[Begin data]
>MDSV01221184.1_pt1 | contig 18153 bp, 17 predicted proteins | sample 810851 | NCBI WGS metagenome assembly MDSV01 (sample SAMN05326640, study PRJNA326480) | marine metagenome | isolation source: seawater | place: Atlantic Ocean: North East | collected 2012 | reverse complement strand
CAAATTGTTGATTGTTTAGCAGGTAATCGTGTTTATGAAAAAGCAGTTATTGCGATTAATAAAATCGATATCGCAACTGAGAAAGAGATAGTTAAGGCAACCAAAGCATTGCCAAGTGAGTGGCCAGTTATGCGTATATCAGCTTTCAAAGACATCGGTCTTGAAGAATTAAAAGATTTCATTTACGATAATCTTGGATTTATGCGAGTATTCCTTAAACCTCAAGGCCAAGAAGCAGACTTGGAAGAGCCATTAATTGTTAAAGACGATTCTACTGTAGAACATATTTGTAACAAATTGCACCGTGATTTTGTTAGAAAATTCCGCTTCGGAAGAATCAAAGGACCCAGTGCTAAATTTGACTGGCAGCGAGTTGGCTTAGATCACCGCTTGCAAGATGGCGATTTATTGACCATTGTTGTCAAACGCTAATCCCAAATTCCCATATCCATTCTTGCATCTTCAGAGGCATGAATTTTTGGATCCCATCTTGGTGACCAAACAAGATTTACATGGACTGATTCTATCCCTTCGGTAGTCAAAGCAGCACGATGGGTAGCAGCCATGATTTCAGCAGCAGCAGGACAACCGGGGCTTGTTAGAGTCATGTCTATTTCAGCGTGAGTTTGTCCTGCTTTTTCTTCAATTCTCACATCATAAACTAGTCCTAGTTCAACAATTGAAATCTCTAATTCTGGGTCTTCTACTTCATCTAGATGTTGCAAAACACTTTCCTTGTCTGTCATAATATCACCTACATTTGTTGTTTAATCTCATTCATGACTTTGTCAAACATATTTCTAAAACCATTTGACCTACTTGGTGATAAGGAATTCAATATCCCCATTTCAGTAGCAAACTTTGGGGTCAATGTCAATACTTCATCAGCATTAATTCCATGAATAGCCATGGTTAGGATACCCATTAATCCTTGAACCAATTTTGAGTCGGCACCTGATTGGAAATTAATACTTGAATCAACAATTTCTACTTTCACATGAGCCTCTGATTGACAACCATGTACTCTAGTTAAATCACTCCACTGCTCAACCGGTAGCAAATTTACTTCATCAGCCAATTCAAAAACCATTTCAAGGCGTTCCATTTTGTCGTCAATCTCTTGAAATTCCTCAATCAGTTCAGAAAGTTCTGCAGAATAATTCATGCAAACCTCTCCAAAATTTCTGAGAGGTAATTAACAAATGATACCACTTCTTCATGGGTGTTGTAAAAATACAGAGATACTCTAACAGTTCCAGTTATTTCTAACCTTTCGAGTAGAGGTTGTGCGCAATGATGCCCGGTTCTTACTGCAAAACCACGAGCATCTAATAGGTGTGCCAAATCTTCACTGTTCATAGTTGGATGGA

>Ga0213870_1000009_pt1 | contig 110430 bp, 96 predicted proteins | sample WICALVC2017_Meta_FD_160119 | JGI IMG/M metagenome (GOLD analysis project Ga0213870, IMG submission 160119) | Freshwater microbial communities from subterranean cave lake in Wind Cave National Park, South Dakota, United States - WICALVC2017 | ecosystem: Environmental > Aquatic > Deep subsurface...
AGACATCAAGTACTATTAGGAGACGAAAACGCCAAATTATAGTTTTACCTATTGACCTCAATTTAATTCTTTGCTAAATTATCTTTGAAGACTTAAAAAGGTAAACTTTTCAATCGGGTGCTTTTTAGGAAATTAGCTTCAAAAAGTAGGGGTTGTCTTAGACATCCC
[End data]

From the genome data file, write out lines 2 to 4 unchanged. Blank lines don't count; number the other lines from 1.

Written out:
CAAATTGTTGATTGTTTAGCAGGTAATCGTGTTTATGAAAAAGCAGTTATTGCGATTAATAAAATCGATATCGCAACTGAGAAAGAGATAGTTAAGGCAACCAAAGCATTGCCAAGTGAGTGGCCAGTTATGCGTATATCAGCTTTCAAAGACATCGGTCTTGAAGAATTAAAAGATTTCATTTACGATAATCTTGGATTTATGCGAGTATTCCTTAAACCTCAAGGCCAAGAAGCAGACTTGGAAGAGCCATTAATTGTTAAAGACGATTCTACTGTAGAACATATTTGTAACAAATTGCACCGTGATTTTGTTAGAAAATTCCGCTTCGGAAGAATCAAAGGACCCAGTGCTAAATTTGACTGGCAGCGAGTTGGCTTAGATCACCGCTTGCAAGATGGCGATTTATTGACCATTGTTGTCAAACGCTAATCCCAAATTCCCATATCCATTCTTGCATCTTCAGAGGCATGAATTTTTGGATCCCATCTTGGTGACCAAACAAGATTTACATGGACTGATTCTATCCCTTCGGTAGTCAAAGCAGCACGATGGGTAGCAGCCATGATTTCAGCAGCAGCAGGACAACCGGGGCTTGTTAGAGTCATGTCTATTTCAGCGTGAGTTTGTCCTGCTTTTTCTTCAATTCTCACATCATAAACTAGTCCTAGTTCAACAATTGAAATCTCTAATTCTGGGTCTTCTACTTCATCTAGATGTTGCAAAACACTTTCCTTGTCTGTCATAATATCACCTACATTTGTTGTTTAATCTCATTCATGACTTTGTCAAACATATTTCTAAAACCATTTGACCTACTTGGTGATAAGGAATTCAATATCCCCATTTCAGTAGCAAACTTTGGGGTCAATGTCAATACTTCATCAGCATTAATTCCATGAATAGCCATGGTTAGGATACCCATTAATCCTTGAACCAATTTTGAGTCGGCACCTGATTGGAAATTAATACTTGAATCAACAATTTCTACTTTCACATGAGCCTCTGATTGACAACCATGTACTCTAGTTAAATCACTCCACTGCTCAACCGGTAGCAAATTTACTTCATCAGCCAATTCAAAAACCATTTCAAGGCGTTCCATTTTGTCGTCAATCTCTTGAAATTCCTCAATCAGTTCAGAAAGTTCTGCAGAATAATTCATGCAAACCTCTCCAAAATTTCTGAGAGGTAATTAACAAATGATACCACTTCTTCATGGGTGTTGTAAAAATACAGAGATACTCTAACAGTTCCAGTTATTTCTAACCTTTCGAGTAGAGGTTGTGCGCAATGATGCCCGGTTCTTACTGCAAAACCACGAGCATCTAATAGGTGTGCCAAATCTTCACTGTTCATAGTTGGATGGA

>Ga0213870_1000009_pt1 | contig 110430 bp, 96 predicted proteins | sample WICALVC2017_Meta_FD_160119 | JGI IMG/M metagenome (GOLD analysis project Ga0213870, IMG submission 160119) | Freshwater microbial communities from subterranean cave lake in Wind Cave National Park, South Dakota, United States - WICALVC2017 | ecosystem: Environmental > Aquatic > Deep subsurface...
AGACATCAAGTACTATTAGGAGACGAAAACGCCAAATTATAGTTTTACCTATTGACCTCAATTTAATTCTTTGCTAAATTATCTTTGAAGACTTAAAAAGGTAAACTTTTCAATCGGGTGCTTTTTAGGAAATTAGCTTCAAAAAGTAGGGGTTGTCTTAGACATCCC